Google Inc.'s (GOOG) highly-anticipated tablet, the Nexus 7, was released late last week to overwhelming demand. The tablet has so far received mainly positive reviews, although it has its detractors (like virtually any gadget).
As of Monday, the tablet was back-ordered at retail partners Staples, Inc. (SPLS), Office Depot (ODP), GameStop (GME), and Sam's Club (Wal-Mart Stores: WMT). In the online Google Play store, it was expected to ship in one-two weeks. Retailers apparently could not get enough units in their initial allotments to meet pre-order commitments, let alone walk-in demand.
However, the gadget's apparent success will have little impact on Google's bottom line in the near term. The 8GB version is likely to break even, while the 16GB will generate roughly $40 profit per device when sold directly through Google (but less when sold through retail channels). Google is apparently trying to use the device to keep individuals within the Google Android ecosystem in the face of strong competition from Apple's (AAPL) iOS and Amazon's (AMZN) services offered via the Kindle Fire.
On the other hand, hardware suppliers for the device are likely to see immediate returns. Nvidia Corporation (NVDA), whose Tegra 3 system-on-a-chip powers the device, is perhaps best positioned to profit from the Nexus 7's success. At $21, the Tegra 3 processor is probably the second most expensive component, after the display. The Nexus 7 may prove to be the first bona fide hit product with Tegra inside. As I wrote earlier this month, gains in the tablet market represent just one of several potential catalysts for Nvidia. However, with Nvidia trading just 10% above 52-week lows, the success of the Nexus 7 could provide a near-term boost for the stock.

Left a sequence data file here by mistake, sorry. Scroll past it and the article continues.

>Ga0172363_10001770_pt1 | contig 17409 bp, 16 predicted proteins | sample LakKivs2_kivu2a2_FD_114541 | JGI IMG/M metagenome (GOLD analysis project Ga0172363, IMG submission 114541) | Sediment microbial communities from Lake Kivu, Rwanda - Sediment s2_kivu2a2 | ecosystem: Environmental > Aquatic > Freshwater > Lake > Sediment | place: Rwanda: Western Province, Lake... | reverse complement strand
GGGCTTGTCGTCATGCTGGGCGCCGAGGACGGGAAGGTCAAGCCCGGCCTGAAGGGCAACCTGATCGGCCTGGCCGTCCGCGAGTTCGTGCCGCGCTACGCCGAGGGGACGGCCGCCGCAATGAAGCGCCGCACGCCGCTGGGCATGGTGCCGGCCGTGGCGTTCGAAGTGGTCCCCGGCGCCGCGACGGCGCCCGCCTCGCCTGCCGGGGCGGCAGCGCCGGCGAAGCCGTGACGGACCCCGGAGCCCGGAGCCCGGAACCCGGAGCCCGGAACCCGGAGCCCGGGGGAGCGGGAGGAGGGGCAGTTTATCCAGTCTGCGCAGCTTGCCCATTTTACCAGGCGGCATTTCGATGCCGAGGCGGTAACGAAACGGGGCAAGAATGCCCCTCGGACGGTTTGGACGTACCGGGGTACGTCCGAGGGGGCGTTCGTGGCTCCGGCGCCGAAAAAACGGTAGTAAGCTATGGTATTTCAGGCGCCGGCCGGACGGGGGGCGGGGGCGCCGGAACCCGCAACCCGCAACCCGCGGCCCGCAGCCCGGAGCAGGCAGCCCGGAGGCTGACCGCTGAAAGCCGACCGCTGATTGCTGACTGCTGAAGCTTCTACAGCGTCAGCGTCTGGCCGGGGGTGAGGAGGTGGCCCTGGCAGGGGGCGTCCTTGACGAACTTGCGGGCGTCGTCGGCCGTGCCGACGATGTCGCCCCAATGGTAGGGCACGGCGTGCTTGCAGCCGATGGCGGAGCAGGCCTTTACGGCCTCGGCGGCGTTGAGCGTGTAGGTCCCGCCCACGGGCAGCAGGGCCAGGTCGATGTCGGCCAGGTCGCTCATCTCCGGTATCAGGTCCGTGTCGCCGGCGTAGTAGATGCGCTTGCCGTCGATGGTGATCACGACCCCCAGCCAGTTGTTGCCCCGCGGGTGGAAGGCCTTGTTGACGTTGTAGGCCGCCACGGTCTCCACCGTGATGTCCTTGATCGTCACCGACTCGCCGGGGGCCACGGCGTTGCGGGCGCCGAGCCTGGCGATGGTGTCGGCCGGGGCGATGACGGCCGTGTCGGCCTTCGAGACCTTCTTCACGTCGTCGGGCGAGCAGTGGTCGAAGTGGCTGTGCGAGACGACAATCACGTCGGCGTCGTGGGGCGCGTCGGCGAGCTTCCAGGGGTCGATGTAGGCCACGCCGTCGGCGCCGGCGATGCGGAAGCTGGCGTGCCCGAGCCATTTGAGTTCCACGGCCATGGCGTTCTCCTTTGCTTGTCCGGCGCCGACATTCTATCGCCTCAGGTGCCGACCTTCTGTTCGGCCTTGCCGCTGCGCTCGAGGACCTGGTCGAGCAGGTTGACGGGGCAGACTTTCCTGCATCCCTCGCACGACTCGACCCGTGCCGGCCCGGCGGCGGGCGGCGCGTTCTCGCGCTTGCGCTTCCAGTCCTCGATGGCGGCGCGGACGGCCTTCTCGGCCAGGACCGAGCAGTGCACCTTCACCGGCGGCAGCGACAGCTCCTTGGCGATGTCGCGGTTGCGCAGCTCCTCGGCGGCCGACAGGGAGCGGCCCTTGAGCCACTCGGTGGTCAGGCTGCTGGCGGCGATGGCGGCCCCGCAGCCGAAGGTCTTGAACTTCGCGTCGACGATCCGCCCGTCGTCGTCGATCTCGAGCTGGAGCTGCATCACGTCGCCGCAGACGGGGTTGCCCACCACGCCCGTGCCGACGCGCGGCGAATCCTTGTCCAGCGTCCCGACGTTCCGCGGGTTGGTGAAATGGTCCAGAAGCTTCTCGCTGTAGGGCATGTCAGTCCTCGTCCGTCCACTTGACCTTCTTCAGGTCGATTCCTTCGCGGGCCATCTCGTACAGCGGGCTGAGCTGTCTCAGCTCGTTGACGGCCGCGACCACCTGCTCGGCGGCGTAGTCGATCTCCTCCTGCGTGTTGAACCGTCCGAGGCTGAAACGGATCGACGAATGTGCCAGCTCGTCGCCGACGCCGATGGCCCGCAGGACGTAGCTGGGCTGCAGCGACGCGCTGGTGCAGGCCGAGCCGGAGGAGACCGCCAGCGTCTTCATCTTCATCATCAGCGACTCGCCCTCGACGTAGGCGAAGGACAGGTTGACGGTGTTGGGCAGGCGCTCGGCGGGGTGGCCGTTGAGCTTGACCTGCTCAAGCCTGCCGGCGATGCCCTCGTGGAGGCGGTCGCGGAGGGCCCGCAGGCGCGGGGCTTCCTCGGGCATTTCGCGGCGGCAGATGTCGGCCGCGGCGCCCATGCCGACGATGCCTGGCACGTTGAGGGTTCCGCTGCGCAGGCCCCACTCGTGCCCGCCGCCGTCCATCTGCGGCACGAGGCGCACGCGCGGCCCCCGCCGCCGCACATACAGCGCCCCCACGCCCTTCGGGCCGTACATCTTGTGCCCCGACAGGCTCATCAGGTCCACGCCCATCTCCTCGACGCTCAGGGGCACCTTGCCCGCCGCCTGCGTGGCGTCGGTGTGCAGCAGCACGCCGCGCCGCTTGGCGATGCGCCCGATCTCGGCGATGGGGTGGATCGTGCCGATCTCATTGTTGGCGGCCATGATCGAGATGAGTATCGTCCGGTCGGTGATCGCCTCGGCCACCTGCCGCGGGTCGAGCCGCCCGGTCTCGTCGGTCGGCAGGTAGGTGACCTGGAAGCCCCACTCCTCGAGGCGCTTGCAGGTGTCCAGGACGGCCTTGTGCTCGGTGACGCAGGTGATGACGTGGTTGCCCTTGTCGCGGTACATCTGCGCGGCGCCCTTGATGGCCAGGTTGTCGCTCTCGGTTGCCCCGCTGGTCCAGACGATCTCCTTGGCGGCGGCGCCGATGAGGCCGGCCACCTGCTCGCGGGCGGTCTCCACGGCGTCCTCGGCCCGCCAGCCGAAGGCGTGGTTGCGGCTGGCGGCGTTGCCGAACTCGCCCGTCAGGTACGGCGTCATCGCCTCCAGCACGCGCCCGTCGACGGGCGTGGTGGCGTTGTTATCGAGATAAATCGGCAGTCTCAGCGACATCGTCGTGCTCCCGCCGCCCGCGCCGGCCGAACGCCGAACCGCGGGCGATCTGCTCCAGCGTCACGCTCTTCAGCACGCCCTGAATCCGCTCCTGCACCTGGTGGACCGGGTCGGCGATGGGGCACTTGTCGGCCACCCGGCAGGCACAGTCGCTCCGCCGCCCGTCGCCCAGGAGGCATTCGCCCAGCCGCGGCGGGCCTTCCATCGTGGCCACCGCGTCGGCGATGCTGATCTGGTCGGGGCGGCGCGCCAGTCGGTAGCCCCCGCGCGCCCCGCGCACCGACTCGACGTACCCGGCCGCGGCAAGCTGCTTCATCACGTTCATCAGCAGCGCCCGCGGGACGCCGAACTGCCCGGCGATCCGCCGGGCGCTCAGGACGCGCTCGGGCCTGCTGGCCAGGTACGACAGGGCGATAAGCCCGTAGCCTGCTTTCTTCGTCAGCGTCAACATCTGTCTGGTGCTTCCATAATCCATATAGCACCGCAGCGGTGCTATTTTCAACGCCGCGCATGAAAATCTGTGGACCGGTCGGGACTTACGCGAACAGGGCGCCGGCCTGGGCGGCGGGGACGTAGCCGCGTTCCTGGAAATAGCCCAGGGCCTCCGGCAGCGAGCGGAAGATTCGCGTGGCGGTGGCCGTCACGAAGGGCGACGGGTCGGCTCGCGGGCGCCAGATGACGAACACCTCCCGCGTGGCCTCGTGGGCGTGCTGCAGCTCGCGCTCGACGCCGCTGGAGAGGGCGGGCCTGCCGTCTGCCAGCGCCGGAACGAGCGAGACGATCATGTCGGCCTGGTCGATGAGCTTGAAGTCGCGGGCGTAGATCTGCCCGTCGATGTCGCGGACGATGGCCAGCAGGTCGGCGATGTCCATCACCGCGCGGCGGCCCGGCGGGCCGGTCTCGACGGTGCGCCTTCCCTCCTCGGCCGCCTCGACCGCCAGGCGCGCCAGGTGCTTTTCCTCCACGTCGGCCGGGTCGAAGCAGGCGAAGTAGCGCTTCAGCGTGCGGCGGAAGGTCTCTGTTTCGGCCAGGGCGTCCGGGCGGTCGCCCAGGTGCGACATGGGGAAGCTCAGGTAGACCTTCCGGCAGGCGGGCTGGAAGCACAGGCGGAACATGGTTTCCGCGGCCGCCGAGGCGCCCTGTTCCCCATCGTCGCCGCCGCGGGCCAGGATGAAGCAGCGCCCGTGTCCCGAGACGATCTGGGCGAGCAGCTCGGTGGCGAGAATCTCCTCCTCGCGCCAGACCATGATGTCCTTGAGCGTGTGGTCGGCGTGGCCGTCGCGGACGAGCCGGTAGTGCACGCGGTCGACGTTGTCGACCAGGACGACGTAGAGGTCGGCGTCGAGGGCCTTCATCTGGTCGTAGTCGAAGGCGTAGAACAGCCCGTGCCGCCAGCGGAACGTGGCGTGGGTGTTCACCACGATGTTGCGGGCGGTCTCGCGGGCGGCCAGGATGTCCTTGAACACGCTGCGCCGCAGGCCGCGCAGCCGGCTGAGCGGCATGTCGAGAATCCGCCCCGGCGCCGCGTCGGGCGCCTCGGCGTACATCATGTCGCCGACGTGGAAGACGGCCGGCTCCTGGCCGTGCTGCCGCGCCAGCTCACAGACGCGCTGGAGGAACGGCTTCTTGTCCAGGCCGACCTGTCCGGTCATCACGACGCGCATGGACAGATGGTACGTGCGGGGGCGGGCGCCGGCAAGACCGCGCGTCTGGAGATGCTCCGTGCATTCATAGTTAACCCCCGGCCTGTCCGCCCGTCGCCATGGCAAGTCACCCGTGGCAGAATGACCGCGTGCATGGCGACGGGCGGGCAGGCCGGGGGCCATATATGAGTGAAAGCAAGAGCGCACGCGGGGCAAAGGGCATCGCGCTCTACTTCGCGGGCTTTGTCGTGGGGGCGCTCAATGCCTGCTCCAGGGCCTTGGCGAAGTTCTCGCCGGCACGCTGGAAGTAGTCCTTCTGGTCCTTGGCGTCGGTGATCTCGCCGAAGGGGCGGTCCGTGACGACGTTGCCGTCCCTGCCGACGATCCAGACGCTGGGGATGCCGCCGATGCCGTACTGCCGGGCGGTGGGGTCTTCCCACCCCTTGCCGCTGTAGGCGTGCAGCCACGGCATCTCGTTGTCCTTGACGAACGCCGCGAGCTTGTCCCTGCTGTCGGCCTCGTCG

It's hard to remember now, but anticipation for the Tegra 2 chip around CES 2011 created a frenzy in Nvidia stock, driving it from lows in the single digits in the summer of 2010 up to highs above $25 in February 2011. The stock subsequently fell out of favor as none of the Tegra "super-phones" could compete with the iPhone (or the vast majority of Samsung phones made with Samsung-designed SoCs), while Android tablets did not live up to their promise. On top of this, Texas Instruments (TXN) got the design win for Amazon's Kindle Fire, by far the most successful Android-based tablet to date.
I was short Nvidia in early 2011 as I felt that expectations for the stock had gotten out of hand. Today, however, expectations for Nvidia are far too modest. Analysts are predicting 14 cents EPS for the current quarter and 22 cents for next quarter, in each case representing a substantial year over year decline. While Nvidia's earnings are being pressured by higher R&D expenses and supply constraints for 28-nm chips, there is substantial upside for both quarters. (I think Advanced Micro Devices, Inc.'s (AMD) warning last week was due to company specific factors, and just highlights the diverging paths of Nvidia and AMD.)
To be profitable, the Tegra business needs a minimum of $1 billion in annual revenue, while Tegra revenue was only $360 million last year. Obviously, Nvidia expects to grow Tegra far beyond $1 billion a year, but until it reaches that milestone, Tegra is causing a drag on Nvidia earnings. However, the Nexus 7 alone could easily provide 10 million unit sales ($210 million based on the expected Tegra 3 selling price) through the rest of Nvidia's FY13. Add that to expected competing devices running Nvidia's Kai platform, persistent rumors that the next generation Kindle Fire will have Tegra inside, and the coming Microsoft (MSFT) Surface tablet running Windows RT, and Nvidia may be poised to deliver on Tegra's promise in the back half of this year.
Nvidia is likely to see substantial demand for Tegra chips concentrated in FYQ3, as Google works to meet current demand and build inventory ahead of the holiday season, and as the Surface goes into production. If that is the case, Nvidia could return to year-over-year earnings growth by Q3 (and YoY growth in Q4 is all but certain).
I don't expect Nvidia to return to its 2011 highs above $25 anytime soon, but I do think that Nvidia will reach $18 by year-end, and may even test $20, depending on the level of success of the new Tegra 3 products entering the market and the resolution of supply problems at Taiwan Semiconductor Manufacturing Company (TSM).